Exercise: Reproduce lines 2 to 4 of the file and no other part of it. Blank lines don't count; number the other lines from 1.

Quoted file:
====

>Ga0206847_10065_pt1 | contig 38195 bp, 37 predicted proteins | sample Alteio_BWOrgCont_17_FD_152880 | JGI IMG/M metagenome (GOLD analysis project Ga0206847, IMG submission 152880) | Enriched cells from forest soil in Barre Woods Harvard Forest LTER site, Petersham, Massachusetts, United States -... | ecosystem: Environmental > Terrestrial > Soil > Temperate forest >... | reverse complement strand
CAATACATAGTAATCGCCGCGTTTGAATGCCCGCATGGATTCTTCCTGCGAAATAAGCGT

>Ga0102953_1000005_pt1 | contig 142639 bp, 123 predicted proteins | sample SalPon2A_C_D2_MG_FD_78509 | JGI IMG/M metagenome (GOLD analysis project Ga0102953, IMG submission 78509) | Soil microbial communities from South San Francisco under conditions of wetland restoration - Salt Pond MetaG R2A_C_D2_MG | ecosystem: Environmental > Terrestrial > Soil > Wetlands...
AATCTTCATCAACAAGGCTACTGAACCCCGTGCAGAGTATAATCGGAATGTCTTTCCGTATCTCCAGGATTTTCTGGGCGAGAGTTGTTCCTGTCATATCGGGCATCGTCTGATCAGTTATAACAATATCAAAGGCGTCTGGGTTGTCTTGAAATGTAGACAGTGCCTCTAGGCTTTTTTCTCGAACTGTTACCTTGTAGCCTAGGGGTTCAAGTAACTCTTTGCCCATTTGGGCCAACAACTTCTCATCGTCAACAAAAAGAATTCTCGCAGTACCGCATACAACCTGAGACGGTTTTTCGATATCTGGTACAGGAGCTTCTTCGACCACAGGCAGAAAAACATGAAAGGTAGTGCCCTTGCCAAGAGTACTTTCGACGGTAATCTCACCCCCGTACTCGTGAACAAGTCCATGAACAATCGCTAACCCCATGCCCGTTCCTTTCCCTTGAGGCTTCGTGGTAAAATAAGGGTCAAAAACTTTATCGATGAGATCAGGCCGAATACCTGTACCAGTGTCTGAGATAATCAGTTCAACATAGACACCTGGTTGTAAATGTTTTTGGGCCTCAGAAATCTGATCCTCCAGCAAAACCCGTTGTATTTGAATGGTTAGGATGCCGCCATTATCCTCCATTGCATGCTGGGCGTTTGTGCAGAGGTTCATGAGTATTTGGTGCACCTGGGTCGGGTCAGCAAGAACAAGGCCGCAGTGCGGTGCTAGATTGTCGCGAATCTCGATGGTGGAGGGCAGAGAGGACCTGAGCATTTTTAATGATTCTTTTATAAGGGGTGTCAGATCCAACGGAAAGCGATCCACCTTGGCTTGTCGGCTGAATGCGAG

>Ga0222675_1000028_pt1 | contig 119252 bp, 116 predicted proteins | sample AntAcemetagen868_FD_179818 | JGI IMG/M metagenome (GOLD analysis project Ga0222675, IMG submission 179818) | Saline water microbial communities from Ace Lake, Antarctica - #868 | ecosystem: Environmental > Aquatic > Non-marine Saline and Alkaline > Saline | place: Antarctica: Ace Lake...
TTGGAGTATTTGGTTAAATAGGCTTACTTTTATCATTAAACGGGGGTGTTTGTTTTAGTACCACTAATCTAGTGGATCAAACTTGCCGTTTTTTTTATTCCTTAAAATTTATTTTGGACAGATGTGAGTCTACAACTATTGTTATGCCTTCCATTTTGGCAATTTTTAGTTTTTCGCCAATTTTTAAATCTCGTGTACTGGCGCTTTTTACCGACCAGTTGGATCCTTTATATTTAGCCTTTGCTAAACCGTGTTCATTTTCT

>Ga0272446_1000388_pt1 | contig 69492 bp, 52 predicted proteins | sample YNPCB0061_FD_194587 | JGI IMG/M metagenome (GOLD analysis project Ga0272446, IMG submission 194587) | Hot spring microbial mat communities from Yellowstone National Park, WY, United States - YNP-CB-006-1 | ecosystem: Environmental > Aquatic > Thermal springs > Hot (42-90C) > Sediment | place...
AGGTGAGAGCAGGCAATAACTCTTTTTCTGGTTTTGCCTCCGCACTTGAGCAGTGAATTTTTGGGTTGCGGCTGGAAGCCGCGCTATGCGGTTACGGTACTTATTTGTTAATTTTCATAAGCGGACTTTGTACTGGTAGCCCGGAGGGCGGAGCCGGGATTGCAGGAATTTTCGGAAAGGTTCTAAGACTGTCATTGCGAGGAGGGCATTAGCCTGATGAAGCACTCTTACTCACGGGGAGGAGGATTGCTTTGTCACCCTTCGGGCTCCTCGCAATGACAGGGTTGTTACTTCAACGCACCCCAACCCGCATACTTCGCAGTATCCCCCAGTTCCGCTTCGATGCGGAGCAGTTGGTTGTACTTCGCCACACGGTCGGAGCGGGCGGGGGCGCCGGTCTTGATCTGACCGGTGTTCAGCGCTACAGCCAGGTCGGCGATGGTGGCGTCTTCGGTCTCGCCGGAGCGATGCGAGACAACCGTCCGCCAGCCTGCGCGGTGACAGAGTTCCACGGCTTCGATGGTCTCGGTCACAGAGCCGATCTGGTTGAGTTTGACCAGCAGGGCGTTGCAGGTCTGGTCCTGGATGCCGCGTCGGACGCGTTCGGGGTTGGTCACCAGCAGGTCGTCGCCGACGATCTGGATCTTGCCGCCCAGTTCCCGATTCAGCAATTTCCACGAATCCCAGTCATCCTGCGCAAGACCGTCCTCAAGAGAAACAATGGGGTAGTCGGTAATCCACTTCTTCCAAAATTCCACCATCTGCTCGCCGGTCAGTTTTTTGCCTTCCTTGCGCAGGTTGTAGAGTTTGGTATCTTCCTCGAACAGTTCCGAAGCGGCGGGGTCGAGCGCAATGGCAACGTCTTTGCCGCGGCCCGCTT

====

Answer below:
CAATACATAGTAATCGCCGCGTTTGAATGCCCGCATGGATTCTTCCTGCGAAATAAGCGT

>Ga0102953_1000005_pt1 | contig 142639 bp, 123 predicted proteins | sample SalPon2A_C_D2_MG_FD_78509 | JGI IMG/M metagenome (GOLD analysis project Ga0102953, IMG submission 78509) | Soil microbial communities from South San Francisco under conditions of wetland restoration - Salt Pond MetaG R2A_C_D2_MG | ecosystem: Environmental > Terrestrial > Soil > Wetlands...
AATCTTCATCAACAAGGCTACTGAACCCCGTGCAGAGTATAATCGGAATGTCTTTCCGTATCTCCAGGATTTTCTGGGCGAGAGTTGTTCCTGTCATATCGGGCATCGTCTGATCAGTTATAACAATATCAAAGGCGTCTGGGTTGTCTTGAAATGTAGACAGTGCCTCTAGGCTTTTTTCTCGAACTGTTACCTTGTAGCCTAGGGGTTCAAGTAACTCTTTGCCCATTTGGGCCAACAACTTCTCATCGTCAACAAAAAGAATTCTCGCAGTACCGCATACAACCTGAGACGGTTTTTCGATATCTGGTACAGGAGCTTCTTCGACCACAGGCAGAAAAACATGAAAGGTAGTGCCCTTGCCAAGAGTACTTTCGACGGTAATCTCACCCCCGTACTCGTGAACAAGTCCATGAACAATCGCTAACCCCATGCCCGTTCCTTTCCCTTGAGGCTTCGTGGTAAAATAAGGGTCAAAAACTTTATCGATGAGATCAGGCCGAATACCTGTACCAGTGTCTGAGATAATCAGTTCAACATAGACACCTGGTTGTAAATGTTTTTGGGCCTCAGAAATCTGATCCTCCAGCAAAACCCGTTGTATTTGAATGGTTAGGATGCCGCCATTATCCTCCATTGCATGCTGGGCGTTTGTGCAGAGGTTCATGAGTATTTGGTGCACCTGGGTCGGGTCAGCAAGAACAAGGCCGCAGTGCGGTGCTAGATTGTCGCGAATCTCGATGGTGGAGGGCAGAGAGGACCTGAGCATTTTTAATGATTCTTTTATAAGGGGTGTCAGATCCAACGGAAAGCGATCCACCTTGGCTTGTCGGCTGAATGCGAG